Whew. I love Trollope's Chronicles of Barsetshire, but this, the 5th in the series, was a long one. The Penguin Classics print edition is 752 pages, so I am happy I have this series on my Kindle. But anyway, about the book ... I enjoy being immersed in Trollope's scenes of 19th Century England, and especially village life and the relationship (or lack thereof) between the classes. Every reading session was a nice escape from my day-to-day cares. And yet, I enjoyed this book less than others in the series. There are several leading male and female characters, but I didn't feel I got to know any of them well enough to become emotionally invested in their stories. The story revolves around sisters Lily and Isabel (Bell) Dale, who are courted by various men. These men range from desirable to loathsome, and Lily is treated poorly by one of them. There is an amusing scene in which the rake gets his comeuppance, but I was annoyed with Lily for the rest of the novel. There are subplots involving Lily and Bell's mother, and various gentry, that kept things interesting. So all in all, a good read but not my favorite. ( )
  lauralkeet | Sep 21, 2013 |
I've always thought there are worse things than being single, and Trollope seems to agree with this in The Small House at Allington. The book is full of love triangles and quadrangles, widows, spinsters, and confirmed bachelors. Happily married couples are hardly to be found. Some characters will only marry for love, while others seek social status or security through marriage. The characters' incompatible views of marriage make it appear almost certain that no one will get what he or she wants in a mate.

Most of the characters are flawed, and while this makes them seem more human, it also makes it hard to find one to really root for. It's clear from Crosbie's behavior that Lily Dale is much too good for him, but do readers really want her to settle for John Eames instead? Not this one.

Of the first five Barsetshire novels, this one seems to be the most domestic. The main object for most of the characters is securing domestic comfort, whether through marriage or simply through a change in residence. While church politics has had a prominent role in earlier Barsetshire novels, it is largely absent from this one. Differences of birth and class aren't a primary source of conflict, either. Most of the conflict revolves around money and the cost of happiness. Maybe the absence of larger concerns is why I liked this one less than the other Barsetshire novels I've read. It's still full of Trollope's insight into human character, and I wouldn't have wanted to miss passages like this:

We constantly talk of the thoughtlessness of youth. I do not know whether we might not more appropriately speak of its thoughtfulness. It is, however, no doubt, true that the thought will not at once produce wisdom. It may almost be a question whether such wisdom as many of us have in our mature years has not come from the dying out of the power of temptation, rather than as the results of thought and resolution. ( )
1 vote cbl_tn | Aug 29, 2013 |
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» Add other authors (8 possible)

Author nameRoleType of authorWork?Status
Trollope, AnthonyAuthorprimary authorall editionsconfirmed
Kincaid, James R.Editorsecondary authorsome editionsconfirmed
Millais, John EverettIllustratorsecondary authorsome editionsconfirmed
Reddick, PeterIllustratorsecondary authorsome editionsconfirmed
Skilton, DavidIntroductionsecondary authorsome editionsconfirmed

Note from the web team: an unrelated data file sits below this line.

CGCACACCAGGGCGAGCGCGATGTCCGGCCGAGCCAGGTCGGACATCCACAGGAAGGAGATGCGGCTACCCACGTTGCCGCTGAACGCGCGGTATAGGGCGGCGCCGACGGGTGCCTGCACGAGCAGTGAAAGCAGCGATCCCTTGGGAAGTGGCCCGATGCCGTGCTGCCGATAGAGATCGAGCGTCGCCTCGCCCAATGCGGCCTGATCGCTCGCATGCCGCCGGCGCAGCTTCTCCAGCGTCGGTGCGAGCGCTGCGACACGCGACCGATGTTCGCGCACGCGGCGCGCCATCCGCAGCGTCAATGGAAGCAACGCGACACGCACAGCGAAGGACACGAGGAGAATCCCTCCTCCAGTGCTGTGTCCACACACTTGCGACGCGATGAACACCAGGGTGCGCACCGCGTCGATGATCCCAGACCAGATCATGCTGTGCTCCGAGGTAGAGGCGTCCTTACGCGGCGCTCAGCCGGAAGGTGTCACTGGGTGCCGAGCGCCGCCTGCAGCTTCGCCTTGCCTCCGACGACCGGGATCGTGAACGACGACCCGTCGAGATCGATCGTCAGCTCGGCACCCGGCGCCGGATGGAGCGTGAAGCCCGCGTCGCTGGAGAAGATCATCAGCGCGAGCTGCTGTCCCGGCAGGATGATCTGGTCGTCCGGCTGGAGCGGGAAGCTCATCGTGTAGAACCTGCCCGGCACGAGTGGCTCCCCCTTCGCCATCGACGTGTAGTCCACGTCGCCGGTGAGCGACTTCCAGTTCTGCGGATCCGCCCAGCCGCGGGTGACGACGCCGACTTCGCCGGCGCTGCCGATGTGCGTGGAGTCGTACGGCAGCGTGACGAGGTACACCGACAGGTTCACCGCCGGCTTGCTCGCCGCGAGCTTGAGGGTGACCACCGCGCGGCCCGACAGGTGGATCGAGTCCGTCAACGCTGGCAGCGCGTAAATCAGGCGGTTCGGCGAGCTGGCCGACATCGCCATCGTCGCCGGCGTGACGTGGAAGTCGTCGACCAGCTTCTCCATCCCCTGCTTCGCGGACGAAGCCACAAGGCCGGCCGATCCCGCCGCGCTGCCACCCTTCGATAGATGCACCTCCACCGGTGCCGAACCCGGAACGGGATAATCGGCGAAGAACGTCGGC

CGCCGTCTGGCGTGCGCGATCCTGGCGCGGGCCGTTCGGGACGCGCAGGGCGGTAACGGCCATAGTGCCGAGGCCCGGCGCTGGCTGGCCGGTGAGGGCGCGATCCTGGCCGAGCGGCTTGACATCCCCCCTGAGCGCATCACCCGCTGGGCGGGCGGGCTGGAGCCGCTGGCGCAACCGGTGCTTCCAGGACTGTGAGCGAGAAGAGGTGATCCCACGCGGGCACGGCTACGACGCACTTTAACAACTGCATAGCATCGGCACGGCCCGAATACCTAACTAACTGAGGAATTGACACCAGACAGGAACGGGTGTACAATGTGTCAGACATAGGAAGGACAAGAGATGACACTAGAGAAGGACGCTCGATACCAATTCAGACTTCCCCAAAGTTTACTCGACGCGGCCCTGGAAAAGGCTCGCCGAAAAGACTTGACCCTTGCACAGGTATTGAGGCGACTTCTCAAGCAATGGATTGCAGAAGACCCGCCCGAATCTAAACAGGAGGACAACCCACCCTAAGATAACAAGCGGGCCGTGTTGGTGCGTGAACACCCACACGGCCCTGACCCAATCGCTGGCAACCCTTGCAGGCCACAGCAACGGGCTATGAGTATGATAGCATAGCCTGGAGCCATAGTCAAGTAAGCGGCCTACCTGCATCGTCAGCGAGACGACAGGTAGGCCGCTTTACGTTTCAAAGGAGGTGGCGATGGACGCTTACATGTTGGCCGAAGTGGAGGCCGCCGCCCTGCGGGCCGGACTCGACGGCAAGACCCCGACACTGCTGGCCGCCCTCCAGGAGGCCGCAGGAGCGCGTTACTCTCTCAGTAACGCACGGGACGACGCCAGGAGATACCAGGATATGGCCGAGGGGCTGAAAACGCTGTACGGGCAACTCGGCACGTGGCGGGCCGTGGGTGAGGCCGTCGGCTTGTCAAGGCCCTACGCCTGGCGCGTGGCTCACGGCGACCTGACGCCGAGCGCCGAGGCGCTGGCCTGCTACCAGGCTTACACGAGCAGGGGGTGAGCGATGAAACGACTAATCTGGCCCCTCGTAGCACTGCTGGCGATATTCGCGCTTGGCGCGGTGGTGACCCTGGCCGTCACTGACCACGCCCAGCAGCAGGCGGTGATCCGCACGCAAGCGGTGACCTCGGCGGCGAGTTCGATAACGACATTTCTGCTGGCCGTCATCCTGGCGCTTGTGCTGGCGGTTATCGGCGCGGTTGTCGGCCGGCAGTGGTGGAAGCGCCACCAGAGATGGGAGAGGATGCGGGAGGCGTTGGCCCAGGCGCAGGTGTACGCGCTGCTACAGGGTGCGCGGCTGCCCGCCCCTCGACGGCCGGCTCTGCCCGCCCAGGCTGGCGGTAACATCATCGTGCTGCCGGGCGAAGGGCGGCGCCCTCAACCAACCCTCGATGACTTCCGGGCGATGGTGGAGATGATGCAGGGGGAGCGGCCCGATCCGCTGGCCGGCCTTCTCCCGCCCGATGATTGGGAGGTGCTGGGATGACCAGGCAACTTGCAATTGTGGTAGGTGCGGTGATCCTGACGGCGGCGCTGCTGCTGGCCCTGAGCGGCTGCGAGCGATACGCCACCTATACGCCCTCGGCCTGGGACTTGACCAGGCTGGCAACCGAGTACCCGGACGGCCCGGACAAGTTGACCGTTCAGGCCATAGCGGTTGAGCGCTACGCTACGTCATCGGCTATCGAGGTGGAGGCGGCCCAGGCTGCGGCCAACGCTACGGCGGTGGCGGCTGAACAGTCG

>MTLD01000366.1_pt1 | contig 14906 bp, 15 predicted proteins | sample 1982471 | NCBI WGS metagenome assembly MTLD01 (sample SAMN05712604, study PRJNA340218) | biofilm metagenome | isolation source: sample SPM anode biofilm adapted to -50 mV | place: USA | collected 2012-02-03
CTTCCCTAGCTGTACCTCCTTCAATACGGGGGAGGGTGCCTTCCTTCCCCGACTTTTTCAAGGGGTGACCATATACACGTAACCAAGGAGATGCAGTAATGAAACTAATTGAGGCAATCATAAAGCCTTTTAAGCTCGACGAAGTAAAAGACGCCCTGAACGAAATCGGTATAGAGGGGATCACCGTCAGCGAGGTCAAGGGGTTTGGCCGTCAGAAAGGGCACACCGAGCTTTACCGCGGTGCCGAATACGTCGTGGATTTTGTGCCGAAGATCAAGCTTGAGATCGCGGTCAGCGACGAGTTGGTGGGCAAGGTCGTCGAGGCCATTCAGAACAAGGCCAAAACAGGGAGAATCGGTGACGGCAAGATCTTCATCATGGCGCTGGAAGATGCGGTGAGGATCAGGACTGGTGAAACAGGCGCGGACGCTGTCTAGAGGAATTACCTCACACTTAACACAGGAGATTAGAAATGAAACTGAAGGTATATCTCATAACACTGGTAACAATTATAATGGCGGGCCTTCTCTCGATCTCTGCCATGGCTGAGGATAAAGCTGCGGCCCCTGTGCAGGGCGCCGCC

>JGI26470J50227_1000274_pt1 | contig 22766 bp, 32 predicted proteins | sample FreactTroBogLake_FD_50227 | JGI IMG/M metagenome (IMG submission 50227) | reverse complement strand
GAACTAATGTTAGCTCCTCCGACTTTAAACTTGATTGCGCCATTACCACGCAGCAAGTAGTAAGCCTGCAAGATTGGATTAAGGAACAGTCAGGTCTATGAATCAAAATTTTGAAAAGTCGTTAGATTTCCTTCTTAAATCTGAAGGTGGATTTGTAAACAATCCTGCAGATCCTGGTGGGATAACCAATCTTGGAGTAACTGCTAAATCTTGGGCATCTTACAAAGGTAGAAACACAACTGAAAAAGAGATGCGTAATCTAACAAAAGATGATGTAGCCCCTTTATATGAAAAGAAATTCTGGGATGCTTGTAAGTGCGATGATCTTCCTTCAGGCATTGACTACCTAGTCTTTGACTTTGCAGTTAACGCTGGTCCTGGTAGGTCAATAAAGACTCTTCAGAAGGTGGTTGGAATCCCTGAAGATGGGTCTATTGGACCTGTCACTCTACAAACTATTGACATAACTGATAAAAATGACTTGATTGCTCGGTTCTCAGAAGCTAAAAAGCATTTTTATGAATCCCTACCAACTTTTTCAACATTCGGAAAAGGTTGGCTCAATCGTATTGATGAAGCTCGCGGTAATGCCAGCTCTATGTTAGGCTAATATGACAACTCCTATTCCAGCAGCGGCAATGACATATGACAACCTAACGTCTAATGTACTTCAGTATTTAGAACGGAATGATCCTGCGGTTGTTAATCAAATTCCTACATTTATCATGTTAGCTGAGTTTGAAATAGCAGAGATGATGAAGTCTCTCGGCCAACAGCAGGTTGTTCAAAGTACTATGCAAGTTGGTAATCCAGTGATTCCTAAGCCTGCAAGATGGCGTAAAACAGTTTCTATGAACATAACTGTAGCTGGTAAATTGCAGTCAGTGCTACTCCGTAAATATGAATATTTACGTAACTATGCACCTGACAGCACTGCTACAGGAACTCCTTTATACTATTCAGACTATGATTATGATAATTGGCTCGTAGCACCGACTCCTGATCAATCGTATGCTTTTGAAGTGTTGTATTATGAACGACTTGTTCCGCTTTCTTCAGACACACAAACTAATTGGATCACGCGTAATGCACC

Symons, JulianIntroductionsecondary authorsome editionsconfirmed
Thompson, JulianIntroductionsecondary authorsome editionsconfirmed
Tillotson, KathleenIntroductionsecondary authorsome editionsconfirmed
Trollope, JoannaIntroductionsecondary authorsome editionsconfirmed
Vance, SimonNarratorsecondary authorsome editionsconfirmed
West, TimothyNarratorsecondary authorsome editionsconfirmed
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Of course there was a Great House at Allington.
The door of the big room was opened, and Mr Kissing shuffled in with very quick little steps. He shuffled in and coming direct up to John’s desk, flopped his ledger down upon it. . .. ‘I have been half the morning, Mr Eames, looking for this letter to the Admiralty, and you’ve put it under S!’ A bystander listening to Mr Kissing’s tone would have been led to believe that the whole Income-tax Office was jeopardised by the terrible iniquity thus disclosed.
‘Somerset House,’ pleaded Johnny.
‘Psha; —Somerset House! Half the offices in London—’
‘You’d better ask Mr Love,’ said Eames. ‘It’s all done under his special instructions.’ Mr Kissing looked at Mr Love, and Mr Love looked steadfastly at his desk. ‘Mr Love knows all about the indexing,’ continued Johnny. ‘He’s index master general to the department.
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Amazon.com Product Description (ISBN 0140433252, Paperback)

Engaged to the ambitious and self-serving Adolphus Crosbie, Lily Dale is devastated when he jilts her for the aristocratic Lady Alexandrina. Although crushed by his faithlessness, Lily still believes she is bound to her unworthy former fiance for life and therefore condemned to remain single after his betrayal. And when a more deserving suitor pays his addresses, she is unable to see past her feelings for Crosbie. Written when Trollope was at the height of his popularity, The Small House at Allington (1864) contains his most admired heroine in Lily Dale a young woman of independent spirit who nonetheless longs to be loved and is a moving dramatization of the ways in which personal dilemmas are affected by social pressures.

(retrieved from Amazon Mon, 30 Sep 2013 13:53:19 -0400)

(see all 8 descriptions)

Lily is the niece of Squire Dale, an embittered old bachelor entrenched in the "great house" at Allington. His sister-in-law lives at the adjacent "small house" with her two daughters Lily and Bell, and the story centres on the relations between the two houses.… (more)

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5 editions of this book were published by Audible.com.

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Penguin Australia

2 editions of this book were published by Penguin Australia.

Editions: 0140433252, 0141199652